The largest group lobbying for repeal
of “Don't Ask, Don't Tell” has criticized Arizona Senator John
McCain for dismissing a Pentagon report on the issue as flawed.
McCain, the ranking Republican on the
Senate Armed Services Committee, has previously suggested he would
back repeal of the law that bans gay and bisexual troops from serving
openly if a majority of service members agreed.
Citing two unidentified sources
familiar with an upcoming Pentagon report on repeal, the Washington
Post on Thursday reported that more than 70 percent of
respondents to a questionnaire sent to more than 40,000 active-duty
and reserve troops over the summer said the effect of lifting the gay
ban would be positive, mixed or nonexistent.
But speaking Sunday on Meet the
Press, McCain told host David Gregory that he still opposes
repeal because the study was flawed.
“I will stand that I want a thorough
and complete study of the effect on morale and battle effectiveness
on the United States military,” McCain said. “I will listen, as
I've said for years, to our military leaders and not a, not a study
that is leaked – as we know this town's pretty good at that.”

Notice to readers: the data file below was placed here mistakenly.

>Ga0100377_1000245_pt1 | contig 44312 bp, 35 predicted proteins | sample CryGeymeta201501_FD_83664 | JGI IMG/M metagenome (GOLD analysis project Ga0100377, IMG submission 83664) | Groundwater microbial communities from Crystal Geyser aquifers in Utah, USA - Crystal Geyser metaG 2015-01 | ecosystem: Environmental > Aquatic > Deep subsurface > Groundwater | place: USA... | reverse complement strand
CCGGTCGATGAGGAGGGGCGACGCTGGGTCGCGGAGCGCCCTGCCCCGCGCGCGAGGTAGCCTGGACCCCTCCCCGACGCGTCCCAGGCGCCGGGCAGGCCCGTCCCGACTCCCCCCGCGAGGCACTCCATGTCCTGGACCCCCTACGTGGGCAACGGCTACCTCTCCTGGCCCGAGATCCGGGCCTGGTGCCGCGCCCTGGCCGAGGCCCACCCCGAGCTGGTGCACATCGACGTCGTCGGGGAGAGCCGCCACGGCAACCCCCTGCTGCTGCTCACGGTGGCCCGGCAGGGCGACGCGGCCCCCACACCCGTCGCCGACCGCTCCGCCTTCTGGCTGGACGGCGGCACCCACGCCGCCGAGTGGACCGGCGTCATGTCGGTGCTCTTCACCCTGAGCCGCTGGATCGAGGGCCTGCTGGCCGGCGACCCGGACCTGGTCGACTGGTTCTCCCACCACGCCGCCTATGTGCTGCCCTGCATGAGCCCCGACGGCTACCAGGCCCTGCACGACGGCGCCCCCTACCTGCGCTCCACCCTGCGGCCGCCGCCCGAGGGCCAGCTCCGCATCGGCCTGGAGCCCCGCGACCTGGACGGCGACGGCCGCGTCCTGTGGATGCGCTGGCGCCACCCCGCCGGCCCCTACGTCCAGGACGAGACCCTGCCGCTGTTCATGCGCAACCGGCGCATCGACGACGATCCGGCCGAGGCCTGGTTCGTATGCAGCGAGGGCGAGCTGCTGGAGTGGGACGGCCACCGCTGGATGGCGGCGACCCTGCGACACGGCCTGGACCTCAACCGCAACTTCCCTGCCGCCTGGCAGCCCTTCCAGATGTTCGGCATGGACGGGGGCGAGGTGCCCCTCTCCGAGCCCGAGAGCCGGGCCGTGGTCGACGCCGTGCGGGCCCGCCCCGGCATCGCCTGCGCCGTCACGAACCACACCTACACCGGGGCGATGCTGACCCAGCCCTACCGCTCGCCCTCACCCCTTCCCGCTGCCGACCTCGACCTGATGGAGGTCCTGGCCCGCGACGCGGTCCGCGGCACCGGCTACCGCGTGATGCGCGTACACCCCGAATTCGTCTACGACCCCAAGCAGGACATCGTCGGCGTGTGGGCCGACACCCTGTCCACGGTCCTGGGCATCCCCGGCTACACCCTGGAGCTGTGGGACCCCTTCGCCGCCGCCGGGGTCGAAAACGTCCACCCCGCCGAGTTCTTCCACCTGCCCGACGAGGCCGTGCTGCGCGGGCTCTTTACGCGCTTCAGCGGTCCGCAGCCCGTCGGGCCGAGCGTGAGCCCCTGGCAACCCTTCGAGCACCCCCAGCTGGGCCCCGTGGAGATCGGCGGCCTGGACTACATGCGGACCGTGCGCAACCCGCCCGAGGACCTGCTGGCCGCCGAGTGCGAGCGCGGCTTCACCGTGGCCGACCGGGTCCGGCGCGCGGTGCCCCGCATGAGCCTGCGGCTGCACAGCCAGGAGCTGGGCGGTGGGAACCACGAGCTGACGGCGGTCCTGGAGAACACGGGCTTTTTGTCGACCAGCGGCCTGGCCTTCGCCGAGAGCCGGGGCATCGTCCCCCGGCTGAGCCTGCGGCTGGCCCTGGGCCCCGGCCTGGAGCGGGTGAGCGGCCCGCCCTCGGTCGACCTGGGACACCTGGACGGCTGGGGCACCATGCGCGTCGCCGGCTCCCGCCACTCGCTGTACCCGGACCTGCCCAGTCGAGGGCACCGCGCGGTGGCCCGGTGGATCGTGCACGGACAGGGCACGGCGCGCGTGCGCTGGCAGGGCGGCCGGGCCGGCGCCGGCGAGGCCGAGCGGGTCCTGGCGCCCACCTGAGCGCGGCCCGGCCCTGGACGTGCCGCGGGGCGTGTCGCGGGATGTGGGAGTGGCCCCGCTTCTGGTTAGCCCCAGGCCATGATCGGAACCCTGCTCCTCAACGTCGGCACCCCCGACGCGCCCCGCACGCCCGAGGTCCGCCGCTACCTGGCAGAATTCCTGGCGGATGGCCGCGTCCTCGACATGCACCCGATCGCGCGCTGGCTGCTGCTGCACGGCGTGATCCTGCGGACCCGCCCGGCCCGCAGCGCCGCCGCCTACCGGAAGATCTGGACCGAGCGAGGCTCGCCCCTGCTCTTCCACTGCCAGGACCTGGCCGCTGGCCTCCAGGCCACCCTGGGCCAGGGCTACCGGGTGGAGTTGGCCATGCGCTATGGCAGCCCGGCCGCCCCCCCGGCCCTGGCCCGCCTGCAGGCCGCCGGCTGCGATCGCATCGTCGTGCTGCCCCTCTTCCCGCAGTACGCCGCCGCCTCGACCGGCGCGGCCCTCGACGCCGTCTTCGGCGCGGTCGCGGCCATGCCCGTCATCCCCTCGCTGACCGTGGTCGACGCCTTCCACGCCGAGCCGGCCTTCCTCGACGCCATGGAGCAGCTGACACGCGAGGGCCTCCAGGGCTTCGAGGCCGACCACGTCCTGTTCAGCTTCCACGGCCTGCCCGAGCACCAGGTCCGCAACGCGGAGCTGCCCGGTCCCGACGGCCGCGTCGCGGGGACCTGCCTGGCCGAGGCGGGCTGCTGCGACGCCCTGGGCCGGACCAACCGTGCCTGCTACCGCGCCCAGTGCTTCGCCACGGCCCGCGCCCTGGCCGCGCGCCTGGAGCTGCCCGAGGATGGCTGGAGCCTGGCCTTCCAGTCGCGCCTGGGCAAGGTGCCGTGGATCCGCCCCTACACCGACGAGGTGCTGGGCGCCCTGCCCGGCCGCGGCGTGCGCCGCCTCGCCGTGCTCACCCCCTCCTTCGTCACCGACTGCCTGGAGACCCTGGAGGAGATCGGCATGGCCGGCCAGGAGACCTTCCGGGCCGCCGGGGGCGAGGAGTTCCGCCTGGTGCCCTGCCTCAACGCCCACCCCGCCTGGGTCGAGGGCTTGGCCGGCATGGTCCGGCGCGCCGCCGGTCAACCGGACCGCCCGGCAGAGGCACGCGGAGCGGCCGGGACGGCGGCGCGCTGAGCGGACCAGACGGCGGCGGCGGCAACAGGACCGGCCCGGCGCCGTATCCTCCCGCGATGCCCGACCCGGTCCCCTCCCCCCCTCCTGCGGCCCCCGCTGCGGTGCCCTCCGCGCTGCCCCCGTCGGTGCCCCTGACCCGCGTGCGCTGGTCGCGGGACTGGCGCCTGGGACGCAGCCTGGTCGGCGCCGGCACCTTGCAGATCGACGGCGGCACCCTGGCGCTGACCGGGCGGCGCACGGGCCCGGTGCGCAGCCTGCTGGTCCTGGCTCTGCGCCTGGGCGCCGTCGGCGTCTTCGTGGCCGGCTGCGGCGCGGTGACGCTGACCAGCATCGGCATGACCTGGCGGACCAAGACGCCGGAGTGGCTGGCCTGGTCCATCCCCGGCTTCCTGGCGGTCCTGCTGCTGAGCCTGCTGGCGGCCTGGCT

“We have people like the commandant
of the Marine Corps, the three other – all four service chiefs are
saying we need a through and complete study of the effects – not
how to implement a repeal, but the effects on morale and battle
effectiveness. That's what I want.”
“And once we get this study, we need
to have hearings, and we need to examine it, and we need to look at
whether it's the kind of study that we wanted. It isn't in my view,
because I wanted a study to determine the effects of the repeal on
battle effectiveness and morale.”
McCain has already pledged
to filibuster any attempt in the Senate to repeal the Clinton-era
for the senator say he's working to strip the repeal amendment from
the defense bill.
“Sen. McCain is clearly out of touch,
not only with the American people, but also the Pentagon and our
troops,” Aubrey Sarvis, executive director of Servicemembers Legal
Defense Fund (SLDN), said in a statement.
“McCain seems to be saying he wants a
do-over because he doesn't like the findings and recommendations in
the Pentagon report going to Secretary [of Defense Robert] Gates. In
other words, McCain is telling the Pentagon: Keep working until you
produce the outcome I'm looking for.”
The Human Rights Campaign (HRC), the
nation's largest gay rights advocate, also criticized McCain for his
“irrational opposition to open service.”
“No matter the evidence, McCain will
use whatever tactics at his disposal to not only stop repeal from
moving forward, but will hold hostage the most critical military
defense bill to do so,” Joe Solmonese, president of the group, said
in a statement.
senator also addressed his wife's apparent flip-flop on the issue,
saying he respects “the First Amendment rights of every member of